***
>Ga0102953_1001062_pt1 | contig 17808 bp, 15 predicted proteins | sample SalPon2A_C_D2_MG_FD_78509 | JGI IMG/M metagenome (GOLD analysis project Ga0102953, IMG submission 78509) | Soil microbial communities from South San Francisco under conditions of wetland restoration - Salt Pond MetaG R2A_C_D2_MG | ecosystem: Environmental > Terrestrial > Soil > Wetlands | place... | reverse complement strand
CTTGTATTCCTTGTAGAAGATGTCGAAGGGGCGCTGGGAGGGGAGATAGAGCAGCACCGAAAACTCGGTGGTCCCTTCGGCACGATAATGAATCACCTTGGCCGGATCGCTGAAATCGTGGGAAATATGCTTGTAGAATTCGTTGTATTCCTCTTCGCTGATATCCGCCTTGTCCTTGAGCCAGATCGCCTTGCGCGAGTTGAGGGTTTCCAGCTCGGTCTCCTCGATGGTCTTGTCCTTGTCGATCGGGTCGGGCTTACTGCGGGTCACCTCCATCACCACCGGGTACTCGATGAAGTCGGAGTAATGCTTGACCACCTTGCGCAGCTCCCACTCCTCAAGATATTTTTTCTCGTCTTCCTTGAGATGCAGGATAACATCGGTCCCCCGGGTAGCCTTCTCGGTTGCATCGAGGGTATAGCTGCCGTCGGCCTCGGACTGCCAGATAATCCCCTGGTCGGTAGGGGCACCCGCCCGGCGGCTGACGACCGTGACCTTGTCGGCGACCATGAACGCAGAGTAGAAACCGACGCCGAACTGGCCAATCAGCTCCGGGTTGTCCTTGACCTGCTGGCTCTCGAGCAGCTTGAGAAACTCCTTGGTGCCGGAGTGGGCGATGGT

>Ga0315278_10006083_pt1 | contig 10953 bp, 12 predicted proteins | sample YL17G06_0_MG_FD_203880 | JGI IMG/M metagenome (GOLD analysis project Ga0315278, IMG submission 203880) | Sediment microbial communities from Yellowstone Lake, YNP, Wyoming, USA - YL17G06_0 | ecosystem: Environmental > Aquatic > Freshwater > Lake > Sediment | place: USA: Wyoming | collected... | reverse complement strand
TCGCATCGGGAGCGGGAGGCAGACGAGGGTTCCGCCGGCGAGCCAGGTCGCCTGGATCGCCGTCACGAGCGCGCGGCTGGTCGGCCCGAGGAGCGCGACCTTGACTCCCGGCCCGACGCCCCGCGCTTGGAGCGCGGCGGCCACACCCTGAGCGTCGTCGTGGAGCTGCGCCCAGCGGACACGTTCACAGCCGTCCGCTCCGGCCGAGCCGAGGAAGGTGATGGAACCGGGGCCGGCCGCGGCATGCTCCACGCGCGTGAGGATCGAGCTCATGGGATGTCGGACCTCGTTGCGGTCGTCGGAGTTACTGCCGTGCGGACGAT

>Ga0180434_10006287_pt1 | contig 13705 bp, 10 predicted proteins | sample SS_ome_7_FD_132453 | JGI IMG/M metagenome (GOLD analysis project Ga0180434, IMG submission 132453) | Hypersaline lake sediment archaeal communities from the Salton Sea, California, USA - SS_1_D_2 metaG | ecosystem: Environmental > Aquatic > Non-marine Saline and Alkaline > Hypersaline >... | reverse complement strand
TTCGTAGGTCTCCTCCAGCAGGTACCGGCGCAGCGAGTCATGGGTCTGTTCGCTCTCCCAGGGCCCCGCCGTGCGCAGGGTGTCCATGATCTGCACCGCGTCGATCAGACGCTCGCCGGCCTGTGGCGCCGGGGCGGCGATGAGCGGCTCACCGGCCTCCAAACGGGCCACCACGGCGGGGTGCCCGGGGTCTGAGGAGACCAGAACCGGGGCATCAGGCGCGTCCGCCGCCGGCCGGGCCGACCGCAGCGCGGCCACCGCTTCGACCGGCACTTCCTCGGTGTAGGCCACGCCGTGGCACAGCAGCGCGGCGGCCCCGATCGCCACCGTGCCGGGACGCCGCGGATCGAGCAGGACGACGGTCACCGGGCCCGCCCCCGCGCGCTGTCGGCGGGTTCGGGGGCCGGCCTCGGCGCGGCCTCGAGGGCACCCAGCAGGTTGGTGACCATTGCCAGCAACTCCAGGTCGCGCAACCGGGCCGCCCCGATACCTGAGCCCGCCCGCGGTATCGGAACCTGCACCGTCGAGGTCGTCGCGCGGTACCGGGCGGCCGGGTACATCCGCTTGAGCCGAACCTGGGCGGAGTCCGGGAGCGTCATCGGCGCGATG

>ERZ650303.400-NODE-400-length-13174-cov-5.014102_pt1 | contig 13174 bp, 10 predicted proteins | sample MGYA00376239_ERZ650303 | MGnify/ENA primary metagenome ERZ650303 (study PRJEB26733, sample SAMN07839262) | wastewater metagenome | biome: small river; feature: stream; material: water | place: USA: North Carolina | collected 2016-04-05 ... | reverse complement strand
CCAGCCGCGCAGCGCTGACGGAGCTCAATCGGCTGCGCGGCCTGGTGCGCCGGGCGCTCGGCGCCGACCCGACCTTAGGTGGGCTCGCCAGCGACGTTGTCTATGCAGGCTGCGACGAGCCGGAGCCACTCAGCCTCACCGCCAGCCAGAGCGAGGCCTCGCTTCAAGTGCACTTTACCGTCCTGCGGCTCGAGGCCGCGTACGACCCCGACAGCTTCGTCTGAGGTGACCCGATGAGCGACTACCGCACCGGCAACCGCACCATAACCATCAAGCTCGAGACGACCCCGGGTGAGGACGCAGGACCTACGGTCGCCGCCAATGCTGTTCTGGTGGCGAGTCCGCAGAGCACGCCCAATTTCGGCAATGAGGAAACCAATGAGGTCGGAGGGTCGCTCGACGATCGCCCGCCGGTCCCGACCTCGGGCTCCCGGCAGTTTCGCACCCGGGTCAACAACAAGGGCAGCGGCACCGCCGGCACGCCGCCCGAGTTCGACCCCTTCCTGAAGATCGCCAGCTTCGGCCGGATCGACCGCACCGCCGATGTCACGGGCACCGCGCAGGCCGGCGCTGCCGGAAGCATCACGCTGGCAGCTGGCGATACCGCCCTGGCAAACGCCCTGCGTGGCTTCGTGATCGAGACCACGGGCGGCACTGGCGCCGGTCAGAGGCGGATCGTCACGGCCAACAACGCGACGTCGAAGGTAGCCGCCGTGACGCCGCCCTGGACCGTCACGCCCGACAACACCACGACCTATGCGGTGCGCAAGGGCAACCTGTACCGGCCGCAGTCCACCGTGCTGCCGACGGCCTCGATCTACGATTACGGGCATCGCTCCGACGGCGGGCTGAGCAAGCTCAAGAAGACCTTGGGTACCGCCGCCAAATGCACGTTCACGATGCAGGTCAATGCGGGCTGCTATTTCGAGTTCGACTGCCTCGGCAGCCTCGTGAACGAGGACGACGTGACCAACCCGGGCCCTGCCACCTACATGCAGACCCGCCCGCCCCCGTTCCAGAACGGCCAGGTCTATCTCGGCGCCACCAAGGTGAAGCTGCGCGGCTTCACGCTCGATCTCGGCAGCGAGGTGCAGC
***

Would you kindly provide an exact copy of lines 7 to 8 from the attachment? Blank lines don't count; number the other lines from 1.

>ERZ650303.400-NODE-400-length-13174-cov-5.014102_pt1 | contig 13174 bp, 10 predicted proteins | sample MGYA00376239_ERZ650303 | MGnify/ENA primary metagenome ERZ650303 (study PRJEB26733, sample SAMN07839262) | wastewater metagenome | biome: small river; feature: stream; material: water | place: USA: North Carolina | collected 2016-04-05 ... | reverse complement strand
CCAGCCGCGCAGCGCTGACGGAGCTCAATCGGCTGCGCGGCCTGGTGCGCCGGGCGCTCGGCGCCGACCCGACCTTAGGTGGGCTCGCCAGCGACGTTGTCTATGCAGGCTGCGACGAGCCGGAGCCACTCAGCCTCACCGCCAGCCAGAGCGAGGCCTCGCTTCAAGTGCACTTTACCGTCCTGCGGCTCGAGGCCGCGTACGACCCCGACAGCTTCGTCTGAGGTGACCCGATGAGCGACTACCGCACCGGCAACCGCACCATAACCATCAAGCTCGAGACGACCCCGGGTGAGGACGCAGGACCTACGGTCGCCGCCAATGCTGTTCTGGTGGCGAGTCCGCAGAGCACGCCCAATTTCGGCAATGAGGAAACCAATGAGGTCGGAGGGTCGCTCGACGATCGCCCGCCGGTCCCGACCTCGGGCTCCCGGCAGTTTCGCACCCGGGTCAACAACAAGGGCAGCGGCACCGCCGGCACGCCGCCCGAGTTCGACCCCTTCCTGAAGATCGCCAGCTTCGGCCGGATCGACCGCACCGCCGATGTCACGGGCACCGCGCAGGCCGGCGCTGCCGGAAGCATCACGCTGGCAGCTGGCGATACCGCCCTGGCAAACGCCCTGCGTGGCTTCGTGATCGAGACCACGGGCGGCACTGGCGCCGGTCAGAGGCGGATCGTCACGGCCAACAACGCGACGTCGAAGGTAGCCGCCGTGACGCCGCCCTGGACCGTCACGCCCGACAACACCACGACCTATGCGGTGCGCAAGGGCAACCTGTACCGGCCGCAGTCCACCGTGCTGCCGACGGCCTCGATCTACGATTACGGGCATCGCTCCGACGGCGGGCTGAGCAAGCTCAAGAAGACCTTGGGTACCGCCGCCAAATGCACGTTCACGATGCAGGTCAATGCGGGCTGCTATTTCGAGTTCGACTGCCTCGGCAGCCTCGTGAACGAGGACGACGTGACCAACCCGGGCCCTGCCACCTACATGCAGACCCGCCCGCCCCCGTTCCAGAACGGCCAGGTCTATCTCGGCGCCACCAAGGTGAAGCTGCGCGGCTTCACGCTCGATCTCGGCAGCGAGGTGCAGC